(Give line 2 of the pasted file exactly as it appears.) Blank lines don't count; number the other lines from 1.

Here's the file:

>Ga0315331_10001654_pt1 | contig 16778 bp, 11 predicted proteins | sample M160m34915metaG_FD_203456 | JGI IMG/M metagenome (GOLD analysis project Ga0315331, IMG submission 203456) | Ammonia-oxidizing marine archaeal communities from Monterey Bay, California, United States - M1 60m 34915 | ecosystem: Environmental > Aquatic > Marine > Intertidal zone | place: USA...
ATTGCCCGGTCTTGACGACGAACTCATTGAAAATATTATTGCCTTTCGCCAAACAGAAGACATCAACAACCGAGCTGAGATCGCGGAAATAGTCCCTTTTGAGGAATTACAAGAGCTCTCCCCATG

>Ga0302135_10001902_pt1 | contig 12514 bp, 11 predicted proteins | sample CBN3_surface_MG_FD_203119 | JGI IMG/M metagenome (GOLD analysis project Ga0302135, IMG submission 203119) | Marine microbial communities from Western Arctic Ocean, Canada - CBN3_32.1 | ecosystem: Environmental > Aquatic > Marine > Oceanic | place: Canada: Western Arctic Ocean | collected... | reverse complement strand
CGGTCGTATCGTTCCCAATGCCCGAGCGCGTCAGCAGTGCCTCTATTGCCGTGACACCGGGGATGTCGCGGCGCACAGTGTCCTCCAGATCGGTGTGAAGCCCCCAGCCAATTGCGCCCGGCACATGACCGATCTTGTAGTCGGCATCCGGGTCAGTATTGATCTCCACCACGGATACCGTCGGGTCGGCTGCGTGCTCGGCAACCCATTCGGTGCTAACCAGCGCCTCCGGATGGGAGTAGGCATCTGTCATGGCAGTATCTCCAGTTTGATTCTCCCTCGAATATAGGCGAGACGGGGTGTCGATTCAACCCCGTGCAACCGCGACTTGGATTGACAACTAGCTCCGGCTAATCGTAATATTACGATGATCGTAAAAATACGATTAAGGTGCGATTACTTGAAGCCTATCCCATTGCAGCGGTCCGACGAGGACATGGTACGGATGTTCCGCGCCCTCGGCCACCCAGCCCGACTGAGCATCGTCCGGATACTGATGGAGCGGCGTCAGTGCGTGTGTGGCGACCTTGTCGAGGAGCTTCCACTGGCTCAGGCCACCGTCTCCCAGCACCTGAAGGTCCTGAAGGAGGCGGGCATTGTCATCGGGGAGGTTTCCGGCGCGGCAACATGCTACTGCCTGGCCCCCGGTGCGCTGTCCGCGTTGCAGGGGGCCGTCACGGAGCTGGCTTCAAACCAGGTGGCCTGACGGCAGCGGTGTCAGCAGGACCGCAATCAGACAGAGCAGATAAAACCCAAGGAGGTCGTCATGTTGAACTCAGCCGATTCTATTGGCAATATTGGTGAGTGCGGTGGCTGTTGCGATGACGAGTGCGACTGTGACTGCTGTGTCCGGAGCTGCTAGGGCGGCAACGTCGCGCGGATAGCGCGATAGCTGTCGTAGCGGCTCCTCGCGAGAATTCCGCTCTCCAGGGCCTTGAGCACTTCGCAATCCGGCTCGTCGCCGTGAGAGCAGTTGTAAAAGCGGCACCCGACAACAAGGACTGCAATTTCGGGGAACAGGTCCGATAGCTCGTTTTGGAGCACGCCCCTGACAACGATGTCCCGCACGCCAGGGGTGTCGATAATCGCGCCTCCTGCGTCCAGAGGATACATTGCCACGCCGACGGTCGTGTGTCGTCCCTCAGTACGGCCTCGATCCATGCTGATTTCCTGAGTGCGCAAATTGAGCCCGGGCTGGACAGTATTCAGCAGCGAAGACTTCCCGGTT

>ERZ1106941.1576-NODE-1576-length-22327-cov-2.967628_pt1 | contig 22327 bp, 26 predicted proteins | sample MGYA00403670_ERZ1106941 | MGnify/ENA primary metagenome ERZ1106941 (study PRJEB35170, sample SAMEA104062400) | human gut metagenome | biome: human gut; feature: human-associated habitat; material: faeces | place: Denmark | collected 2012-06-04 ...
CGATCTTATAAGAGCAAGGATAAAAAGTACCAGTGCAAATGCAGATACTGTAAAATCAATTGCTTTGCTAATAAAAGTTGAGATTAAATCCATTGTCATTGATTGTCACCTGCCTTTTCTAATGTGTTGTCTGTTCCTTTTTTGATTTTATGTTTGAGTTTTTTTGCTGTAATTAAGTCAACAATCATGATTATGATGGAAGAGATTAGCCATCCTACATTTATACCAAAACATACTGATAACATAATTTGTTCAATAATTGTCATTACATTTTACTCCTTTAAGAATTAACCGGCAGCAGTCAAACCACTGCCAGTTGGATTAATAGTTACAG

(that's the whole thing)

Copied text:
ATTGCCCGGTCTTGACGACGAACTCATTGAAAATATTATTGCCTTTCGCCAAACAGAAGACATCAACAACCGAGCTGAGATCGCGGAAATAGTCCCTTTTGAGGAATTACAAGAGCTCTCCCCATG